U.K. employers more positive on immediate jobs outlook

But medium-term view more cautious: CIPD
|hrreporter.com|Last Updated: 05/14/2012

The immediate jobs outlook in the United Kingdom has turned positive for the first time in more than one year, driven largely by a decrease in redundancy intentions, according to a survey by the Chartered Institute of Personnel and Development (CIPD).

The net employment balance — which measures the difference between the proportion of employers that intend to increase total staffing levels and those that intend to decrease total staffing levels in the first quarter of 2012 — has risen to plus six from negative eight since the winter 2011/12 quarter, found CIPD’s quarterly Labour Market Outlook survey of more than 1,000 employers.

However, optimism should be tempered by employers' continued caution about the medium term which, taken together with recent weak economic data, suggests a high risk many employers may find it necessary to reassess staffing levels before the year is out, said CIPD.

The survey's 12-month balance, which gives a longer-term perspective on the net effect of recruitment and redundancy intentions, has risen to plus three from negative six.

“The jobs market is desperately seeking good news, so this latest set of positive figures is very welcome. However, any short-term jobs recovery may not be sustained because of the zigzagging economic backdrop. News of a double-dip recession may cause some employers to reassess current staffing levels, especially while labour costs are rising and productivity is falling,” said Gerwyn Davies, public policy adviser at CIPD.

“The current economic situation facing recruiters looks unusually difficult to read, which may lead to swings in confidence for the rest of the year. Overall, this may suggest greater volatility in the labour market during 2012 compared to the slow, gradual rise in unemployment recorded during the past year."

The improving overall employment prospects are being driven more by a fall in redundancy intentions in the public and private sectors than a rise in recruitment intentions. The private sector is driving much of the upturn, with the net employment balance for the private sector rising to plus 25 compared with negative 10 three months ago.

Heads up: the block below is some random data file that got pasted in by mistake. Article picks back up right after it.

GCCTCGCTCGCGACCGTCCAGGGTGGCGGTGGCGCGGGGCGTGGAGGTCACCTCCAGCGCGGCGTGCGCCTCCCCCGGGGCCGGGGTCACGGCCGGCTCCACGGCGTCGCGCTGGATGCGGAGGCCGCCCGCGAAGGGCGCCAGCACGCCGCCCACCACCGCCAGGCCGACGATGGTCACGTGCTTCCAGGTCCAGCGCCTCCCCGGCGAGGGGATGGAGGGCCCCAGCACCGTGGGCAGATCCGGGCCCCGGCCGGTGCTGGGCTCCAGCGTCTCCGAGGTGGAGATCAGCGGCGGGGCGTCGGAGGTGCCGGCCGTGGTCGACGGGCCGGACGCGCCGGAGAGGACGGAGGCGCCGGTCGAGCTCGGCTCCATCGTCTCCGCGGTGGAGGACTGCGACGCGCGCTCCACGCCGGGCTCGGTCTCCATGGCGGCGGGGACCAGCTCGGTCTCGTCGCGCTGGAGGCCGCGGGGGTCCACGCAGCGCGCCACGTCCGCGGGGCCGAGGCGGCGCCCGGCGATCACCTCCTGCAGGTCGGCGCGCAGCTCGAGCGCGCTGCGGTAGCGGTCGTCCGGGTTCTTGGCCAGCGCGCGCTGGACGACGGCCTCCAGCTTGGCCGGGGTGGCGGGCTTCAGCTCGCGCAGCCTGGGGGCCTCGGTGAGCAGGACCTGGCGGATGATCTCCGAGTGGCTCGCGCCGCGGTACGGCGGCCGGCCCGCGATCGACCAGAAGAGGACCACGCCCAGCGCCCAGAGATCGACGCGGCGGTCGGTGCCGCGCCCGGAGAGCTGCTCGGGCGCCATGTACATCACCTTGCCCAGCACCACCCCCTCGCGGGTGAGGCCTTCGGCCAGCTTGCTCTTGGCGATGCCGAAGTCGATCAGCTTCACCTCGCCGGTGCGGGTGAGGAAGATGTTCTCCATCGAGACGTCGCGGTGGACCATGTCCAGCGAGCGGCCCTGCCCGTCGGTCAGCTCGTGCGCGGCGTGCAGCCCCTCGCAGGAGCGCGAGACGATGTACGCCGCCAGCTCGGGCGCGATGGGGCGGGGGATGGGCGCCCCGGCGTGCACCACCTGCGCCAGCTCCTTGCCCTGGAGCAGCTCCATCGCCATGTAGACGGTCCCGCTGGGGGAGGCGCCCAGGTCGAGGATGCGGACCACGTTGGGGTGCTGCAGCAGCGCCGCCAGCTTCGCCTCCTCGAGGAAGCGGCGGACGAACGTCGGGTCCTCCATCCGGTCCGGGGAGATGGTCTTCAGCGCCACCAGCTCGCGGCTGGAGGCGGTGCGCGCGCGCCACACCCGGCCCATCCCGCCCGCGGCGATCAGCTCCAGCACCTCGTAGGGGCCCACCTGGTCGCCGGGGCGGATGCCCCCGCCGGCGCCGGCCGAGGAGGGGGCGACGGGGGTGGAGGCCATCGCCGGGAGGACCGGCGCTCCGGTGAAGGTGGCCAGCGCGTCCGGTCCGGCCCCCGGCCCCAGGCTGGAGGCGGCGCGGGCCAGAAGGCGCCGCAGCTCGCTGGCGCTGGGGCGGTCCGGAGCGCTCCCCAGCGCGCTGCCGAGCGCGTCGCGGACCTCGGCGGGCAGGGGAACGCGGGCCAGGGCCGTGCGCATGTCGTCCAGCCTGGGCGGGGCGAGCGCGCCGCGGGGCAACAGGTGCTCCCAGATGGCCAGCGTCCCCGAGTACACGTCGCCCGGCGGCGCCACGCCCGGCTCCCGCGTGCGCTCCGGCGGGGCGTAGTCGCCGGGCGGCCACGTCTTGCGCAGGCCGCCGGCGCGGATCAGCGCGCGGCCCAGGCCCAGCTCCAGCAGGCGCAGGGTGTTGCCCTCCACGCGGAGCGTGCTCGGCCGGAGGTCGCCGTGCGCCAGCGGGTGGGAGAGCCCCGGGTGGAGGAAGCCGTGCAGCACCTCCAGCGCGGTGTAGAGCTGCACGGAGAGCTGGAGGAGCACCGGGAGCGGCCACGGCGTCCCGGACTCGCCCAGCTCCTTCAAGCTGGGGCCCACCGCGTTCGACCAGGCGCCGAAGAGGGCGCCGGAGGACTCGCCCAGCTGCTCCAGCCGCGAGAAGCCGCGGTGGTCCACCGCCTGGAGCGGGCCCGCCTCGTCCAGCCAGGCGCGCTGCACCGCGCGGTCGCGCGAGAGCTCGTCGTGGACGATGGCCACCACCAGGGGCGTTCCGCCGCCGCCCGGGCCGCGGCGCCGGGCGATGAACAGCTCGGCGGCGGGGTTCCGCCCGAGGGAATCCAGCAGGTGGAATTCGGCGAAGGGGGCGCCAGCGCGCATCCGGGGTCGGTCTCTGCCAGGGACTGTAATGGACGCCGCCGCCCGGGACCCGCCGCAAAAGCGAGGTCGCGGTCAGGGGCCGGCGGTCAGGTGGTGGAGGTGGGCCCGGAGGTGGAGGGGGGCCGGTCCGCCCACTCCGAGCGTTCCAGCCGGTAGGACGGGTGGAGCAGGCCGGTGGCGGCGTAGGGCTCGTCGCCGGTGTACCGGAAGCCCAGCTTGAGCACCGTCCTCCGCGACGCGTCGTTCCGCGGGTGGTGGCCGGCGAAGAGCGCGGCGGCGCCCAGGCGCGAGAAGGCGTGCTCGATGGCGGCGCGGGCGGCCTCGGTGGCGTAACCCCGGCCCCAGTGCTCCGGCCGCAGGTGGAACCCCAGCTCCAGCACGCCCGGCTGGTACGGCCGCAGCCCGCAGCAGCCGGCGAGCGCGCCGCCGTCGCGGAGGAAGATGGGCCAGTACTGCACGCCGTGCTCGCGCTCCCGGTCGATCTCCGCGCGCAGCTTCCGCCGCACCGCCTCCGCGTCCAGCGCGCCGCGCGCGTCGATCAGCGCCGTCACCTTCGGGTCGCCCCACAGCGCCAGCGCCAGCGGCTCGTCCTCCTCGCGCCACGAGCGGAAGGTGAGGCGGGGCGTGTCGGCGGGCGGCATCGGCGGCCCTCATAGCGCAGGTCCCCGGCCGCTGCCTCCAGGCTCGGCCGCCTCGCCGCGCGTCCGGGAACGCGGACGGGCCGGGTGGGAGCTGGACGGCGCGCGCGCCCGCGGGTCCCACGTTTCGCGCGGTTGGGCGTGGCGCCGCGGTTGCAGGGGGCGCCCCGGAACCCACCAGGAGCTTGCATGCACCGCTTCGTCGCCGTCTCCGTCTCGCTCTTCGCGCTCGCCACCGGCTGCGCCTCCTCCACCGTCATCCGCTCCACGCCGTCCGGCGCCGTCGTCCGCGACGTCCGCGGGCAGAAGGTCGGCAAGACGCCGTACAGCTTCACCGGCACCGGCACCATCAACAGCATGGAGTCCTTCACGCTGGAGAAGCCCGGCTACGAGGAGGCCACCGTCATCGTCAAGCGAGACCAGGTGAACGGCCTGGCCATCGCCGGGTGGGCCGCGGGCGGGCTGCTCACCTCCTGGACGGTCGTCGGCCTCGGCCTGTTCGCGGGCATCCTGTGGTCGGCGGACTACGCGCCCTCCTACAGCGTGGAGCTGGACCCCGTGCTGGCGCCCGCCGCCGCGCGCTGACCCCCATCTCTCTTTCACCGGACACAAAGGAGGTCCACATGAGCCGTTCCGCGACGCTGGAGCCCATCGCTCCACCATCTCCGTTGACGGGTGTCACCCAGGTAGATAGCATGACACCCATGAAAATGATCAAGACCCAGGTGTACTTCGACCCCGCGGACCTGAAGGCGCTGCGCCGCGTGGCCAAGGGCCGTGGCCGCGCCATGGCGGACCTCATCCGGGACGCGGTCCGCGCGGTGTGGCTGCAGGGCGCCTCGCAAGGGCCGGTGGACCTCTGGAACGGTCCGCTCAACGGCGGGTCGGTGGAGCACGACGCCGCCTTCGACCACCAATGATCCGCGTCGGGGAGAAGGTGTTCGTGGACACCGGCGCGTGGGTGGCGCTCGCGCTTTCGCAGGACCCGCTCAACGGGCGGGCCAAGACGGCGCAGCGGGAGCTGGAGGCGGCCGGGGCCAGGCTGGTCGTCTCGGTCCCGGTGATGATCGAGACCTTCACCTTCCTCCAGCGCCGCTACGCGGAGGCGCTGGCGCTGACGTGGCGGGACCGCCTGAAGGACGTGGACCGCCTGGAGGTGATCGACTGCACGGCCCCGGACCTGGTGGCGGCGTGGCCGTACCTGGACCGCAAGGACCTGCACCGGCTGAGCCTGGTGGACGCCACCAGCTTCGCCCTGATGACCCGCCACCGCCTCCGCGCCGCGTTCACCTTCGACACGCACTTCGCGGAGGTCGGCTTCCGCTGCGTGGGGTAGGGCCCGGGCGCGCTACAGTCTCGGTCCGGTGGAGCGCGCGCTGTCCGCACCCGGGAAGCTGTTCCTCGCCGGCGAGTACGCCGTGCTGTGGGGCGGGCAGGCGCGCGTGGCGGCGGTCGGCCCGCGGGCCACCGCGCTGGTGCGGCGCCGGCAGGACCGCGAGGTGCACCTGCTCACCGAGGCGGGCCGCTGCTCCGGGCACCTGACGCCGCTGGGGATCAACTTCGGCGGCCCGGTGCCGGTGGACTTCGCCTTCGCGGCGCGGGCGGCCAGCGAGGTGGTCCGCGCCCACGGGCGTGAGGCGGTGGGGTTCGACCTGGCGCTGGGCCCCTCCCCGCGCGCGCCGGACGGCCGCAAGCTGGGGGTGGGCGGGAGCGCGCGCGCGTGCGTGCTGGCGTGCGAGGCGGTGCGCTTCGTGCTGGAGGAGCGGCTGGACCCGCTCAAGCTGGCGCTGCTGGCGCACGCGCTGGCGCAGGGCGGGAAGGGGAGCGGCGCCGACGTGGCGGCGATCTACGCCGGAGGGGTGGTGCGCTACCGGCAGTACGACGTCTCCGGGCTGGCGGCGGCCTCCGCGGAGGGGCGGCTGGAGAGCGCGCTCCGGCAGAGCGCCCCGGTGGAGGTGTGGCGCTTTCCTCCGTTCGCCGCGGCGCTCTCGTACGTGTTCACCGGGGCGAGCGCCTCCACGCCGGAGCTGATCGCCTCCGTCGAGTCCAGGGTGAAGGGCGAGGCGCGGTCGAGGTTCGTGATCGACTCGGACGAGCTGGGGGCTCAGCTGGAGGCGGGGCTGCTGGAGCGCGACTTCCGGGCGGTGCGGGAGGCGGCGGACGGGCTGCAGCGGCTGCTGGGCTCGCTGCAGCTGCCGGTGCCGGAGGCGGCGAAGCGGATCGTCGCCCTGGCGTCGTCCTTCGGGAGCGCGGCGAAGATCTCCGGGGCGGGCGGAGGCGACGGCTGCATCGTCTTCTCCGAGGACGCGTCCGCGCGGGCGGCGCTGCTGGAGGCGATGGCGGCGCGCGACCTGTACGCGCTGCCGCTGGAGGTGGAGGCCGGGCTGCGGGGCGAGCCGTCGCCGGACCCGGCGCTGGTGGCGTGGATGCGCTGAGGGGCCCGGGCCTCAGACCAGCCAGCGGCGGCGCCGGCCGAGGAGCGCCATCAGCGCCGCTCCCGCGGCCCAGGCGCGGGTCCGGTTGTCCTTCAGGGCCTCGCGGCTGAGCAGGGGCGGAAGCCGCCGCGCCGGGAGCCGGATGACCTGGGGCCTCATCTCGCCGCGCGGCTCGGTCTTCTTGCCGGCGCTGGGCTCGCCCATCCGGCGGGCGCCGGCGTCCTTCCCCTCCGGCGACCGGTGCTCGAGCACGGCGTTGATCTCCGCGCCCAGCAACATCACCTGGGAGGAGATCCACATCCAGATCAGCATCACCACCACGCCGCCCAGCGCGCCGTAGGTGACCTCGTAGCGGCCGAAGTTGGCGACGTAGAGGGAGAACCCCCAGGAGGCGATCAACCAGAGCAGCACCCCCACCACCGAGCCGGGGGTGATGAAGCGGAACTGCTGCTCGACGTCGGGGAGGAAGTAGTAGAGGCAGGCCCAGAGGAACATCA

Meanwhile, the net employment balance for the public sector (negative 32) is at its least negative since the winter 2009/10 report — and compares to negative 49 last quarter, found the survey.

The continuing pressure faced by employers to cut costs is evidenced by an increase in the proportion of organizations intending to offshore jobs to other parts of the world in the 12 months to March 2013, from six per cent to eight per cent. And 79 per cent of employers cite cost-cutting as the main reason for offshoring jobs.

However, 26 per cent of the employers that have offshored jobs overseas are now looking to relocate operations back to the U.K., found CIPD.

Key findings include:
•Hiring intentions are strongest in the finance, insurance and real estate sector (74 per cent) and the voluntary and not-for-profit sectors (77 per cent).
•The proportion of employers planning to make redundancies in the three months to June 2012 has decreased to 32 per cent from 37 per cent in the previous three months.
•Of those that intend to offshore jobs, 41 per cent reported these would be in IT support and 29 per cent in productions/operations. Finance and accounts (23 per cent), call centres (21 per cent) and HR (21 per cent) are other popular functions employers plan to offshore.

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